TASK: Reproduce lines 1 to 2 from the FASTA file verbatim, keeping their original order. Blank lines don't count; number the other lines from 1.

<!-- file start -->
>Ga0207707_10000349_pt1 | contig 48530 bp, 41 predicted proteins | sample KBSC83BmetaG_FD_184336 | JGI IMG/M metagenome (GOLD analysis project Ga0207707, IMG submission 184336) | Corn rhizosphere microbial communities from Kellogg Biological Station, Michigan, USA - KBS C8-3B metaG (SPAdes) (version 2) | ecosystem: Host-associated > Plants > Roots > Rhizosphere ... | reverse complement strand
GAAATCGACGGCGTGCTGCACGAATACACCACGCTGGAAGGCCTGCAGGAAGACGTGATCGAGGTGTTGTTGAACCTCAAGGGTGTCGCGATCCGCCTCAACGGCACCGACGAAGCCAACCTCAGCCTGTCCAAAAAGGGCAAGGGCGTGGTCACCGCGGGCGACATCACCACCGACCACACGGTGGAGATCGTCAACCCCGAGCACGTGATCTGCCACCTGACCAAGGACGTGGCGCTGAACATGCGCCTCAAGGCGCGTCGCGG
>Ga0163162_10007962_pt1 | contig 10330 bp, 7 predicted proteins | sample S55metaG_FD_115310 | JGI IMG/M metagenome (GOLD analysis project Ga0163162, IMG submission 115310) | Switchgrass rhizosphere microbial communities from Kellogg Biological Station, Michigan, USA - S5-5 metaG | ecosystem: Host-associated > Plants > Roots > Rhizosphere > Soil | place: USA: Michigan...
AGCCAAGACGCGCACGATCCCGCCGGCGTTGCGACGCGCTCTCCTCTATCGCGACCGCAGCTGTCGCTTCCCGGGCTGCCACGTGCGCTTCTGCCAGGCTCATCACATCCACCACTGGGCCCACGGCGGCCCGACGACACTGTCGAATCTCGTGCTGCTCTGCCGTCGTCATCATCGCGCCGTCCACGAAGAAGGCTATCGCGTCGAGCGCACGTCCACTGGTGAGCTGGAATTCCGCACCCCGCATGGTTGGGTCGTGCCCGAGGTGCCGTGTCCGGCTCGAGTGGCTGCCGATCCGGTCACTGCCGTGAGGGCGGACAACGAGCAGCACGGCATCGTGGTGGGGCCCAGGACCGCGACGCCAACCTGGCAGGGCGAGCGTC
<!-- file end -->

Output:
>Ga0207707_10000349_pt1 | contig 48530 bp, 41 predicted proteins | sample KBSC83BmetaG_FD_184336 | JGI IMG/M metagenome (GOLD analysis project Ga0207707, IMG submission 184336) | Corn rhizosphere microbial communities from Kellogg Biological Station, Michigan, USA - KBS C8-3B metaG (SPAdes) (version 2) | ecosystem: Host-associated > Plants > Roots > Rhizosphere ... | reverse complement strand
GAAATCGACGGCGTGCTGCACGAATACACCACGCTGGAAGGCCTGCAGGAAGACGTGATCGAGGTGTTGTTGAACCTCAAGGGTGTCGCGATCCGCCTCAACGGCACCGACGAAGCCAACCTCAGCCTGTCCAAAAAGGGCAAGGGCGTGGTCACCGCGGGCGACATCACCACCGACCACACGGTGGAGATCGTCAACCCCGAGCACGTGATCTGCCACCTGACCAAGGACGTGGCGCTGAACATGCGCCTCAAGGCGCGTCGCGG